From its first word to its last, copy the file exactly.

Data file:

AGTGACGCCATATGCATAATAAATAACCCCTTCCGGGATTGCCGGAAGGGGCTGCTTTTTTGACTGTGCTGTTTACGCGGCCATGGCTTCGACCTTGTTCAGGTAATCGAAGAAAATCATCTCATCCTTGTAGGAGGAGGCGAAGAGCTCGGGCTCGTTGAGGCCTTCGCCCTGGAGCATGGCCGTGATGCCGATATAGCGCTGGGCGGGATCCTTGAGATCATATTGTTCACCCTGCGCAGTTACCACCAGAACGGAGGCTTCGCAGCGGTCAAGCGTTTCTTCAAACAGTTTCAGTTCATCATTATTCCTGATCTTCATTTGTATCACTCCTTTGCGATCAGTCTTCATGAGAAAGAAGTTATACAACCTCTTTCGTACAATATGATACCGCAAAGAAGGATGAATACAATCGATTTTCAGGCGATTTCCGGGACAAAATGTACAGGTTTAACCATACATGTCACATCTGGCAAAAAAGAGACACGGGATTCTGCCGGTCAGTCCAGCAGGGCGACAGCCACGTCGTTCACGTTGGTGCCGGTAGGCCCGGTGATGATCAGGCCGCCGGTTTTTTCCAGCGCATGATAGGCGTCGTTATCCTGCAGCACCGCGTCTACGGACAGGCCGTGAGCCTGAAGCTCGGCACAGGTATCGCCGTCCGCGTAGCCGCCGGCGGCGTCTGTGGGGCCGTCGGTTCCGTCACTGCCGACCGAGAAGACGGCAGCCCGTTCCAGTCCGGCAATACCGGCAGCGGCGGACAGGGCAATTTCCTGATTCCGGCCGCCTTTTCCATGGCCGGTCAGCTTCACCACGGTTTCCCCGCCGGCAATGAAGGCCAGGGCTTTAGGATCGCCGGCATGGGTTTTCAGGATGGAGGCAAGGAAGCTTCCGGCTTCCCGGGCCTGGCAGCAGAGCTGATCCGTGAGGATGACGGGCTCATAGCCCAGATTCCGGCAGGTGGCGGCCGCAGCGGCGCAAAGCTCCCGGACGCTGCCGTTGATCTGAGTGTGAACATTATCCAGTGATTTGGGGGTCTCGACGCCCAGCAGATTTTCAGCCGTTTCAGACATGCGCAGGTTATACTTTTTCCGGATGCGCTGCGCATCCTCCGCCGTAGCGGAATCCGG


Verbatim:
AGTGACGCCATATGCATAATAAATAACCCCTTCCGGGATTGCCGGAAGGGGCTGCTTTTTTGACTGTGCTGTTTACGCGGCCATGGCTTCGACCTTGTTCAGGTAATCGAAGAAAATCATCTCATCCTTGTAGGAGGAGGCGAAGAGCTCGGGCTCGTTGAGGCCTTCGCCCTGGAGCATGGCCGTGATGCCGATATAGCGCTGGGCGGGATCCTTGAGATCATATTGTTCACCCTGCGCAGTTACCACCAGAACGGAGGCTTCGCAGCGGTCAAGCGTTTCTTCAAACAGTTTCAGTTCATCATTATTCCTGATCTTCATTTGTATCACTCCTTTGCGATCAGTCTTCATGAGAAAGAAGTTATACAACCTCTTTCGTACAATATGATACCGCAAAGAAGGATGAATACAATCGATTTTCAGGCGATTTCCGGGACAAAATGTACAGGTTTAACCATACATGTCACATCTGGCAAAAAAGAGACACGGGATTCTGCCGGTCAGTCCAGCAGGGCGACAGCCACGTCGTTCACGTTGGTGCCGGTAGGCCCGGTGATGATCAGGCCGCCGGTTTTTTCCAGCGCATGATAGGCGTCGTTATCCTGCAGCACCGCGTCTACGGACAGGCCGTGAGCCTGAAGCTCGGCACAGGTATCGCCGTCCGCGTAGCCGCCGGCGGCGTCTGTGGGGCCGTCGGTTCCGTCACTGCCGACCGAGAAGACGGCAGCCCGTTCCAGTCCGGCAATACCGGCAGCGGCGGACAGGGCAATTTCCTGATTCCGGCCGCCTTTTCCATGGCCGGTCAGCTTCACCACGGTTTCCCCGCCGGCAATGAAGGCCAGGGCTTTAGGATCGCCGGCATGGGTTTTCAGGATGGAGGCAAGGAAGCTTCCGGCTTCCCGGGCCTGGCAGCAGAGCTGATCCGTGAGGATGACGGGCTCATAGCCCAGATTCCGGCAGGTGGCGGCCGCAGCGGCGCAAAGCTCCCGGACGCTGCCGTTGATCTGAGTGTGAACATTATCCAGTGATTTGGGGGTCTCGACGCCCAGCAGATTTTCAGCCGTTTCAGACATGCGCAGGTTATACTTTTTCCGGATGCGCTGCGCATCCTCCGCCGTAGCGGAATCCGG